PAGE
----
The first prerequisite can be established by the SYCL runtime and the JIT compiler automatically and does not need any user input.

The second prerequisite cannot be established by the SYCL runtime, because that would require the SYCL runtime to predict the future, as the third kernel using the data from the first kernel might not even have been submitted by the application when the call to complete_fusion happens. Therefore, this condition requires users input.

The third condition currently also still requires users input, although this might change in the future when the JIT compiler gains more advanced analysis capabilities. For internalization to private memory to be legal, memory locations written to by a work-item in a kernel must only be accessed by the same work-item in subsequent kernels. For internalization to local memory, this condition can be relaxed: memory locations written to by a work-item in a kernel must only be accessed by work-items in the same work-group in subsequent kernels.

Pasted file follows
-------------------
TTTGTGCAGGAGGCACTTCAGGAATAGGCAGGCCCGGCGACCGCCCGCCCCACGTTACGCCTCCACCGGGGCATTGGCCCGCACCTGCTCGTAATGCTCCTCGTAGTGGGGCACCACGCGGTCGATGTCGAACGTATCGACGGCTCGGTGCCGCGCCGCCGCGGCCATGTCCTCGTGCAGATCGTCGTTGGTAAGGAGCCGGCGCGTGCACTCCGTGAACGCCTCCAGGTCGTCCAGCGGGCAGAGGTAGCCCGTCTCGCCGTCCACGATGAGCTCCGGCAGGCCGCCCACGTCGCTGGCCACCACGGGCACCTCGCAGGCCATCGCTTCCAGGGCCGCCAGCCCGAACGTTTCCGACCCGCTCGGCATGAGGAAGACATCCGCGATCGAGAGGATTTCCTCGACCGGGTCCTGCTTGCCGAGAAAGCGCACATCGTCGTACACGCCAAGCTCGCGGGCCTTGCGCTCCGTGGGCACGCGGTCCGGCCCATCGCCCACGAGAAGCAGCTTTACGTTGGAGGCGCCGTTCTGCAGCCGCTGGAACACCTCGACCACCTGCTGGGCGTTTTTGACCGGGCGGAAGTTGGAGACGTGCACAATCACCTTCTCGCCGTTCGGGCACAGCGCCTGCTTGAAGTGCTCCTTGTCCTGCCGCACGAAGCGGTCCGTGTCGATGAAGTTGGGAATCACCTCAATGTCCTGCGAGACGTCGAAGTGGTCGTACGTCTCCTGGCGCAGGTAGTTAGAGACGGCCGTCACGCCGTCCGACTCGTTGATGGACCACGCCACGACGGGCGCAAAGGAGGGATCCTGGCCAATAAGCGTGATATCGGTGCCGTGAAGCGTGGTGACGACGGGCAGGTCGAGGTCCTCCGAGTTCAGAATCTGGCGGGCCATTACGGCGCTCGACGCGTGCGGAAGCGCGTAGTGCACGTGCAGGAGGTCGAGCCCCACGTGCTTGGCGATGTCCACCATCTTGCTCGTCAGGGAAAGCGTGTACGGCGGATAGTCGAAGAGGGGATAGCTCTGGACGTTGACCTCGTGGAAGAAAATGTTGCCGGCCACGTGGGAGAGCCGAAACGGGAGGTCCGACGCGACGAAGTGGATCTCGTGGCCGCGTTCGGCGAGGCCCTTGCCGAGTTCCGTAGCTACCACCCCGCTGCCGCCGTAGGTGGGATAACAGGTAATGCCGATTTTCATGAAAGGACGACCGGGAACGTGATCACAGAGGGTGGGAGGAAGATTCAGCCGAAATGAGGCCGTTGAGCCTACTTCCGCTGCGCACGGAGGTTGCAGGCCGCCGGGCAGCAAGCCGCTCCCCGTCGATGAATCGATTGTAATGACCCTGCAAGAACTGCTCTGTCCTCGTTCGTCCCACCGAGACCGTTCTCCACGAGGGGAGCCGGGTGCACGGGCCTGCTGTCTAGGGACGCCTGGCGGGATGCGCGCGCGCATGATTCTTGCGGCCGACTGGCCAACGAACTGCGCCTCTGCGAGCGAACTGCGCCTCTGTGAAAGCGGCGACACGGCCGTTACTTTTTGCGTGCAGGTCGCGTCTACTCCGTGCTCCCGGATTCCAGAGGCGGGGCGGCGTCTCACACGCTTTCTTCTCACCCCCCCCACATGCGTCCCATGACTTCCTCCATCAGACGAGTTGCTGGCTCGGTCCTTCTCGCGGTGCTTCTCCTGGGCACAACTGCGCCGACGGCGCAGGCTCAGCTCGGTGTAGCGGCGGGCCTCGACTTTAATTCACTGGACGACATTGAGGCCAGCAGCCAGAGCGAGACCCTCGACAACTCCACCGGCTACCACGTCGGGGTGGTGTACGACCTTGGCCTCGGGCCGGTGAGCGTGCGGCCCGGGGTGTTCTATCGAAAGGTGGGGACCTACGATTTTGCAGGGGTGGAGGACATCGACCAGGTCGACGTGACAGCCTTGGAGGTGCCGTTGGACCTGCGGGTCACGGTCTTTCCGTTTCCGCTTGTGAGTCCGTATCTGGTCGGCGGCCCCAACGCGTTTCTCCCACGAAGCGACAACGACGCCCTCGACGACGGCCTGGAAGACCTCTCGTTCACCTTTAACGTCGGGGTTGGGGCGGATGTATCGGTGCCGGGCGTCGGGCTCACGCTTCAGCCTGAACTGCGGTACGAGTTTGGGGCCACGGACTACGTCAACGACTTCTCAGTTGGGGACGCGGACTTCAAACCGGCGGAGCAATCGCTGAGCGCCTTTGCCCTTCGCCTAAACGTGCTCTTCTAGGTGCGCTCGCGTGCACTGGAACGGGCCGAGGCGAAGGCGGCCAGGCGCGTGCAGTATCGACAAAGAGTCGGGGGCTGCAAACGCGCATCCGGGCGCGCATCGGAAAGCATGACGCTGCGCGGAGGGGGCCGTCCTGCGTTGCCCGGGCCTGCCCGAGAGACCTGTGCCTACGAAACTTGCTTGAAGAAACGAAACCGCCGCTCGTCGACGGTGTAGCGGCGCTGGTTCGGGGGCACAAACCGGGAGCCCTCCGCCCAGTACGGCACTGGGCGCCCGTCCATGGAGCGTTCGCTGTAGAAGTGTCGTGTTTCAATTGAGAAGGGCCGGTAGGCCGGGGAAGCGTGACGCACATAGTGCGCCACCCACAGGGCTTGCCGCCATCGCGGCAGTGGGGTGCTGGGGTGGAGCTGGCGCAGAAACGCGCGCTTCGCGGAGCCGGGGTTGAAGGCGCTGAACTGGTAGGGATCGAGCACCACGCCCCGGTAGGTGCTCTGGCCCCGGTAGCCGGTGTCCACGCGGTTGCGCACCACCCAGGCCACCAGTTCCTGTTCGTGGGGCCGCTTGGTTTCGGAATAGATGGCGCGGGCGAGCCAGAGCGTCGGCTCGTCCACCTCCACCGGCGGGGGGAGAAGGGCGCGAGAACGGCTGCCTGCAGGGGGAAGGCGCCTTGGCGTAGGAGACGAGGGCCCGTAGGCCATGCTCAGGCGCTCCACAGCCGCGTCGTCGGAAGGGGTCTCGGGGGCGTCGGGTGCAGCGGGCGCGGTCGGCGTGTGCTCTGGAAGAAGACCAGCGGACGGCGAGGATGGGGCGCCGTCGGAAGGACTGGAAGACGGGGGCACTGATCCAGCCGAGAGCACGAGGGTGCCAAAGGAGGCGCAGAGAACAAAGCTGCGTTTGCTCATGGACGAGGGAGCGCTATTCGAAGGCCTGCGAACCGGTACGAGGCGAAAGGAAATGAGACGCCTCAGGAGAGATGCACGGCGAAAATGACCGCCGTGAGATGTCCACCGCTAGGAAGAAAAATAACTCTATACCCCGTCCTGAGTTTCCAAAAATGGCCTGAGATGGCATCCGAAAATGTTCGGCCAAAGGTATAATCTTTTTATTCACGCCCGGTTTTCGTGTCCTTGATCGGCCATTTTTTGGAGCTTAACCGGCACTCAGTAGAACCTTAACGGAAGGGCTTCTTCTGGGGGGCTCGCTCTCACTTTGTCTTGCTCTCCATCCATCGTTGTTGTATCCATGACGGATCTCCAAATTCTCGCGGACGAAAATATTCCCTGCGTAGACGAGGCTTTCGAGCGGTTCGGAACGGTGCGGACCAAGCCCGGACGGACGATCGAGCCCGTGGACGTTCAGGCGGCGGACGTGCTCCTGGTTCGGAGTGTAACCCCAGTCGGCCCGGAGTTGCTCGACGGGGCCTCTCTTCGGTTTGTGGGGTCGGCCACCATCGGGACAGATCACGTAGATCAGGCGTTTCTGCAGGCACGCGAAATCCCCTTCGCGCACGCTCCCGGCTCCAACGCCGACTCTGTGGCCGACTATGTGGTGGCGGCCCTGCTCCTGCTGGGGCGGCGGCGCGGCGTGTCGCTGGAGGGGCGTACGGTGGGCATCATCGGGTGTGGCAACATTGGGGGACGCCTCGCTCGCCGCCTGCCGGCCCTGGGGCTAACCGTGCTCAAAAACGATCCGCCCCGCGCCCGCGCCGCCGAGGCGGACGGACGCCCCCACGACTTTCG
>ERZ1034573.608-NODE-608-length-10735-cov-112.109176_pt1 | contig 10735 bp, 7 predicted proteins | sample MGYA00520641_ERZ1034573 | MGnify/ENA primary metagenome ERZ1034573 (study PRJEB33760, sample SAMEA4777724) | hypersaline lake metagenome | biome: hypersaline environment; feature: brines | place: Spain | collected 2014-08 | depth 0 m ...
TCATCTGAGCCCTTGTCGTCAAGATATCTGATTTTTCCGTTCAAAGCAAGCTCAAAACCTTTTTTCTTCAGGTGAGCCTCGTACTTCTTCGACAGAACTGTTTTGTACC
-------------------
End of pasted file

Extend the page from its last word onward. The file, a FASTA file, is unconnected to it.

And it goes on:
The user can use their knowledge of the application and kernel implementation to tell the SYCL runtime whether and which of the two internalizations is legal.

The SYCL extension combines the answer to the second and third prerequisite, to make it easier for users to specify the desired internalization. By specifying the property sycl::ext::codeplay::experimental::property::promote_private, the user allows the SYCL runtime and JIT compiler to perform internalization to private memory for a buffer. The property sycl::ext::codeplay::experimental::property::promote_local works analogously, but for internalization to local memory.